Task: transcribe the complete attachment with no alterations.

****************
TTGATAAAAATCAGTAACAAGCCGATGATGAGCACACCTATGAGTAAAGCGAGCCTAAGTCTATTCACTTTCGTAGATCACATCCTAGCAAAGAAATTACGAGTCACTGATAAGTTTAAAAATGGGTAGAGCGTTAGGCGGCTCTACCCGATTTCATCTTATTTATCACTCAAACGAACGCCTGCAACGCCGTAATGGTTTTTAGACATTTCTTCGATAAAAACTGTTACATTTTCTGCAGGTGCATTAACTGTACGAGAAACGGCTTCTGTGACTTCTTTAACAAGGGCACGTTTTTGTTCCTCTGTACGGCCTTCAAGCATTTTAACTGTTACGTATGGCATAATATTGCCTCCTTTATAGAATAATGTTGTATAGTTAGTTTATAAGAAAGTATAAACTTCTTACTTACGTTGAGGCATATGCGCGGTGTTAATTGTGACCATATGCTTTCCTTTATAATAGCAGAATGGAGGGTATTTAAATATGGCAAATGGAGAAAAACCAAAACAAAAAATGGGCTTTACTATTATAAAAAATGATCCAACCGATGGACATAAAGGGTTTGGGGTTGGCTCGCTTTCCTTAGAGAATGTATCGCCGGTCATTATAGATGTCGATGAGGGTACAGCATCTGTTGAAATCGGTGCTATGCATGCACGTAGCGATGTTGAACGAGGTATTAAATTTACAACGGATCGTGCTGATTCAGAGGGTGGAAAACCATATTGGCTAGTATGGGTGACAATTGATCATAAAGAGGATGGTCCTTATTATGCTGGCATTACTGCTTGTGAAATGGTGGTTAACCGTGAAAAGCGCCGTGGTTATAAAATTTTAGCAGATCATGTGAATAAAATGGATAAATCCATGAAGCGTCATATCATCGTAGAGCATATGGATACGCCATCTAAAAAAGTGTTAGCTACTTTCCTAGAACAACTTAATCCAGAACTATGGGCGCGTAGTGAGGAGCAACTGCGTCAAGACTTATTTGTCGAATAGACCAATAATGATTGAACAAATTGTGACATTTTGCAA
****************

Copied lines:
TTGATAAAAATCAGTAACAAGCCGATGATGAGCACACCTATGAGTAAAGCGAGCCTAAGTCTATTCACTTTCGTAGATCACATCCTAGCAAAGAAATTACGAGTCACTGATAAGTTTAAAAATGGGTAGAGCGTTAGGCGGCTCTACCCGATTTCATCTTATTTATCACTCAAACGAACGCCTGCAACGCCGTAATGGTTTTTAGACATTTCTTCGATAAAAACTGTTACATTTTCTGCAGGTGCATTAACTGTACGAGAAACGGCTTCTGTGACTTCTTTAACAAGGGCACGTTTTTGTTCCTCTGTACGGCCTTCAAGCATTTTAACTGTTACGTATGGCATAATATTGCCTCCTTTATAGAATAATGTTGTATAGTTAGTTTATAAGAAAGTATAAACTTCTTACTTACGTTGAGGCATATGCGCGGTGTTAATTGTGACCATATGCTTTCCTTTATAATAGCAGAATGGAGGGTATTTAAATATGGCAAATGGAGAAAAACCAAAACAAAAAATGGGCTTTACTATTATAAAAAATGATCCAACCGATGGACATAAAGGGTTTGGGGTTGGCTCGCTTTCCTTAGAGAATGTATCGCCGGTCATTATAGATGTCGATGAGGGTACAGCATCTGTTGAAATCGGTGCTATGCATGCACGTAGCGATGTTGAACGAGGTATTAAATTTACAACGGATCGTGCTGATTCAGAGGGTGGAAAACCATATTGGCTAGTATGGGTGACAATTGATCATAAAGAGGATGGTCCTTATTATGCTGGCATTACTGCTTGTGAAATGGTGGTTAACCGTGAAAAGCGCCGTGGTTATAAAATTTTAGCAGATCATGTGAATAAAATGGATAAATCCATGAAGCGTCATATCATCGTAGAGCATATGGATACGCCATCTAAAAAAGTGTTAGCTACTTTCCTAGAACAACTTAATCCAGAACTATGGGCGCGTAGTGAGGAGCAACTGCGTCAAGACTTATTTGTCGAATAGACCAATAATGATTGAACAAATTGTGACATTTTGCAA